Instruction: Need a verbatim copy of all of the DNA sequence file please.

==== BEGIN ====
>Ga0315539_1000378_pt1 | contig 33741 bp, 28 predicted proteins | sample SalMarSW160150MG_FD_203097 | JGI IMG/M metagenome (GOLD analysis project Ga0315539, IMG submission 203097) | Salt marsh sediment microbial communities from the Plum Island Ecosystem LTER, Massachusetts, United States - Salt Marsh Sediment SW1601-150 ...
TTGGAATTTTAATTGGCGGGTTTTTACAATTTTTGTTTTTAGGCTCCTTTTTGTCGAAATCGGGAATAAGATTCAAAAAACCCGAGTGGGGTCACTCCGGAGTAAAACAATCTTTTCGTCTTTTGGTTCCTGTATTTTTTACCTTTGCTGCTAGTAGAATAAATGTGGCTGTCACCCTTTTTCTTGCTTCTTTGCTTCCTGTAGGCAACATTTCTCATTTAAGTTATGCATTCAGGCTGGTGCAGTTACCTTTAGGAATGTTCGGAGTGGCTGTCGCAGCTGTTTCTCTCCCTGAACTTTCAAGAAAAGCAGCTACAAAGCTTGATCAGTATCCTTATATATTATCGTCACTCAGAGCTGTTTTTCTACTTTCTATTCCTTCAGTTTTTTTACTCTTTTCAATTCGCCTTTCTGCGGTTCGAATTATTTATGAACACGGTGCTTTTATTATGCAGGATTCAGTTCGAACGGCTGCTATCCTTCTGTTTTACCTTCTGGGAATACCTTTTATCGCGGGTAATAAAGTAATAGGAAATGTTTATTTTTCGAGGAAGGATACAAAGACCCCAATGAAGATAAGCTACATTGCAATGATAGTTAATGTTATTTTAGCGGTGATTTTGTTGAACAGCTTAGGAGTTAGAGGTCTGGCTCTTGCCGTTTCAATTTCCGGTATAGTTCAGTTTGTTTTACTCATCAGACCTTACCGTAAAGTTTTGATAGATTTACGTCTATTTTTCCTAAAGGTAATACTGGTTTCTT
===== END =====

>Ga0315539_1000378_pt1 | contig 33741 bp, 28 predicted proteins | sample SalMarSW160150MG_FD_203097 | JGI IMG/M metagenome (GOLD analysis project Ga0315539, IMG submission 203097) | Salt marsh sediment microbial communities from the Plum Island Ecosystem LTER, Massachusetts, United States - Salt Marsh Sediment SW1601-150 ...
TTGGAATTTTAATTGGCGGGTTTTTACAATTTTTGTTTTTAGGCTCCTTTTTGTCGAAATCGGGAATAAGATTCAAAAAACCCGAGTGGGGTCACTCCGGAGTAAAACAATCTTTTCGTCTTTTGGTTCCTGTATTTTTTACCTTTGCTGCTAGTAGAATAAATGTGGCTGTCACCCTTTTTCTTGCTTCTTTGCTTCCTGTAGGCAACATTTCTCATTTAAGTTATGCATTCAGGCTGGTGCAGTTACCTTTAGGAATGTTCGGAGTGGCTGTCGCAGCTGTTTCTCTCCCTGAACTTTCAAGAAAAGCAGCTACAAAGCTTGATCAGTATCCTTATATATTATCGTCACTCAGAGCTGTTTTTCTACTTTCTATTCCTTCAGTTTTTTTACTCTTTTCAATTCGCCTTTCTGCGGTTCGAATTATTTATGAACACGGTGCTTTTATTATGCAGGATTCAGTTCGAACGGCTGCTATCCTTCTGTTTTACCTTCTGGGAATACCTTTTATCGCGGGTAATAAAGTAATAGGAAATGTTTATTTTTCGAGGAAGGATACAAAGACCCCAATGAAGATAAGCTACATTGCAATGATAGTTAATGTTATTTTAGCGGTGATTTTGTTGAACAGCTTAGGAGTTAGAGGTCTGGCTCTTGCCGTTTCAATTTCCGGTATAGTTCAGTTTGTTTTACTCATCAGACCTTACCGTAAAGTTTTGATAGATTTACGTCTATTTTTCCTAAAGGTAATACTGGTTTCTT